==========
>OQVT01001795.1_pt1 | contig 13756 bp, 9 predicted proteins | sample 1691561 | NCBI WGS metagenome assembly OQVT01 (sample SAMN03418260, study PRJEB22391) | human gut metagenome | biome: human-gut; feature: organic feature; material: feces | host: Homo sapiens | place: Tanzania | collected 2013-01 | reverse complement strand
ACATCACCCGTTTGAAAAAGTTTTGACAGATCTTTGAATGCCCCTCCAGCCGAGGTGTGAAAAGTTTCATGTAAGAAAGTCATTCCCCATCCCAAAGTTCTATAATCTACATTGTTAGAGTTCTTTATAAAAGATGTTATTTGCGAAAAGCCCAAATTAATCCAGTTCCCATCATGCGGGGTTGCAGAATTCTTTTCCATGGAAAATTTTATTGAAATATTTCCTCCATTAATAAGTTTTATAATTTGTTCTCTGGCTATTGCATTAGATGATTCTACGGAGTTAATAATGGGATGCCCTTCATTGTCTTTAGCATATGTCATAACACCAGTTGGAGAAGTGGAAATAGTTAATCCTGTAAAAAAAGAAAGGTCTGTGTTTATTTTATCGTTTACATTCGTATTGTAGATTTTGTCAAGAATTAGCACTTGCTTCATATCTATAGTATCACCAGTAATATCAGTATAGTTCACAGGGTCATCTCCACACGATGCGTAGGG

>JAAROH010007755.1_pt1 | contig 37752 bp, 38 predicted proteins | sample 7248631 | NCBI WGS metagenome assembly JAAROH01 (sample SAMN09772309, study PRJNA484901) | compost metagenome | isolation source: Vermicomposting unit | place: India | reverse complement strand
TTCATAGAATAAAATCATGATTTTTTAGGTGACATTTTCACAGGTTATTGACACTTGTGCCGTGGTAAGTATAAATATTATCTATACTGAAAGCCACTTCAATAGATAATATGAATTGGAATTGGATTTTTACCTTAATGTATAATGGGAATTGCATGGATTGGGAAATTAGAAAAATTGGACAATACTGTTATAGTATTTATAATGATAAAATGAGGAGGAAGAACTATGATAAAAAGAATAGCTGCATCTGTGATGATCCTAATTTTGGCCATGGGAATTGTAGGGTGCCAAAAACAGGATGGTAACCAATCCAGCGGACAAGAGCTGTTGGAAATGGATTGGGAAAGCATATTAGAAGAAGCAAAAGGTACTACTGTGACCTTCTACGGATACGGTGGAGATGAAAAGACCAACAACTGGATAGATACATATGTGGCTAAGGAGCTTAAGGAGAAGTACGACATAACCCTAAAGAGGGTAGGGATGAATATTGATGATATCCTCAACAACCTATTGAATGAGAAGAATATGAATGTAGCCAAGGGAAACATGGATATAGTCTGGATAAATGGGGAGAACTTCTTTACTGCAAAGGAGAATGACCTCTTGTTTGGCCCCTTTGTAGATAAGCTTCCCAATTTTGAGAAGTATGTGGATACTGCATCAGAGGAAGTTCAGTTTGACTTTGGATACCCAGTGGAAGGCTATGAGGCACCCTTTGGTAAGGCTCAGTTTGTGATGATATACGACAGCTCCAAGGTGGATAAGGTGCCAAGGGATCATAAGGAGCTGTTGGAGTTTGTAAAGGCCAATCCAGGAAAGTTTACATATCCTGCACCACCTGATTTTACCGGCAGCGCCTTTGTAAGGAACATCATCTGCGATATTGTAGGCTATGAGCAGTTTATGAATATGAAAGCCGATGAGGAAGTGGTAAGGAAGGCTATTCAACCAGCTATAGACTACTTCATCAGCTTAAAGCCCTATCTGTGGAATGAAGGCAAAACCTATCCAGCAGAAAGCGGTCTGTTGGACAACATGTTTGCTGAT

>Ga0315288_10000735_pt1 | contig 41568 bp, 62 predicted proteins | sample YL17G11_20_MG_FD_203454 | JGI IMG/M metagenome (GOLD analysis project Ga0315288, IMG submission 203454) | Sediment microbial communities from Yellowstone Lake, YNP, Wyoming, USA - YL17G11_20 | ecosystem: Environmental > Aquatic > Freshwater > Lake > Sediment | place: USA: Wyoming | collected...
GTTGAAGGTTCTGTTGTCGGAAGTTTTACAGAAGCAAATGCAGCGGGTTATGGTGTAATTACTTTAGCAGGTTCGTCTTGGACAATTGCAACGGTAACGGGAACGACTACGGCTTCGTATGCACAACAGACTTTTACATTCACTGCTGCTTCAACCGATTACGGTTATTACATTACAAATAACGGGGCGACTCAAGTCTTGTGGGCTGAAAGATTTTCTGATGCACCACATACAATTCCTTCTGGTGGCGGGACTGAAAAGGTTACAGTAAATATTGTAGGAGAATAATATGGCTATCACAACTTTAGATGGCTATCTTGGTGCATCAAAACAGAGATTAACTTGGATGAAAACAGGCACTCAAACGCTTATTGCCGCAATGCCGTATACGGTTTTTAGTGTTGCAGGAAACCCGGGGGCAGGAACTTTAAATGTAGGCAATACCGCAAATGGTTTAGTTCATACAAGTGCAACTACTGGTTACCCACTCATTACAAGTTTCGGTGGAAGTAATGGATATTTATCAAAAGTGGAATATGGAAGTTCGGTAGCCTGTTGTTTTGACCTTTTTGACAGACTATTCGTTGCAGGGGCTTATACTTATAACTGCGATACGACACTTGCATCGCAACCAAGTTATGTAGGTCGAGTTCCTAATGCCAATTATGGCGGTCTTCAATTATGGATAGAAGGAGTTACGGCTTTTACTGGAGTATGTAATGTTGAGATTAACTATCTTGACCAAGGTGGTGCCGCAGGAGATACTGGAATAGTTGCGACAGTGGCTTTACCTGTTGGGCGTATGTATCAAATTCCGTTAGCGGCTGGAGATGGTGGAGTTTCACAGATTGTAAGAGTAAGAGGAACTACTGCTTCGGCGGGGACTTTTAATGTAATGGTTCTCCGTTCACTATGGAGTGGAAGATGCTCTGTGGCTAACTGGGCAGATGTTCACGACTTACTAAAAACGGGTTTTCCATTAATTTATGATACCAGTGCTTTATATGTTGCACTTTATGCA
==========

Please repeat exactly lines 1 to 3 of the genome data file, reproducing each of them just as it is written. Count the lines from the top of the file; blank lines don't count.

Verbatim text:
>OQVT01001795.1_pt1 | contig 13756 bp, 9 predicted proteins | sample 1691561 | NCBI WGS metagenome assembly OQVT01 (sample SAMN03418260, study PRJEB22391) | human gut metagenome | biome: human-gut; feature: organic feature; material: feces | host: Homo sapiens | place: Tanzania | collected 2013-01 | reverse complement strand
ACATCACCCGTTTGAAAAAGTTTTGACAGATCTTTGAATGCCCCTCCAGCCGAGGTGTGAAAAGTTTCATGTAAGAAAGTCATTCCCCATCCCAAAGTTCTATAATCTACATTGTTAGAGTTCTTTATAAAAGATGTTATTTGCGAAAAGCCCAAATTAATCCAGTTCCCATCATGCGGGGTTGCAGAATTCTTTTCCATGGAAAATTTTATTGAAATATTTCCTCCATTAATAAGTTTTATAATTTGTTCTCTGGCTATTGCATTAGATGATTCTACGGAGTTAATAATGGGATGCCCTTCATTGTCTTTAGCATATGTCATAACACCAGTTGGAGAAGTGGAAATAGTTAATCCTGTAAAAAAAGAAAGGTCTGTGTTTATTTTATCGTTTACATTCGTATTGTAGATTTTGTCAAGAATTAGCACTTGCTTCATATCTATAGTATCACCAGTAATATCAGTATAGTTCACAGGGTCATCTCCACACGATGCGTAGGG

>JAAROH010007755.1_pt1 | contig 37752 bp, 38 predicted proteins | sample 7248631 | NCBI WGS metagenome assembly JAAROH01 (sample SAMN09772309, study PRJNA484901) | compost metagenome | isolation source: Vermicomposting unit | place: India | reverse complement strand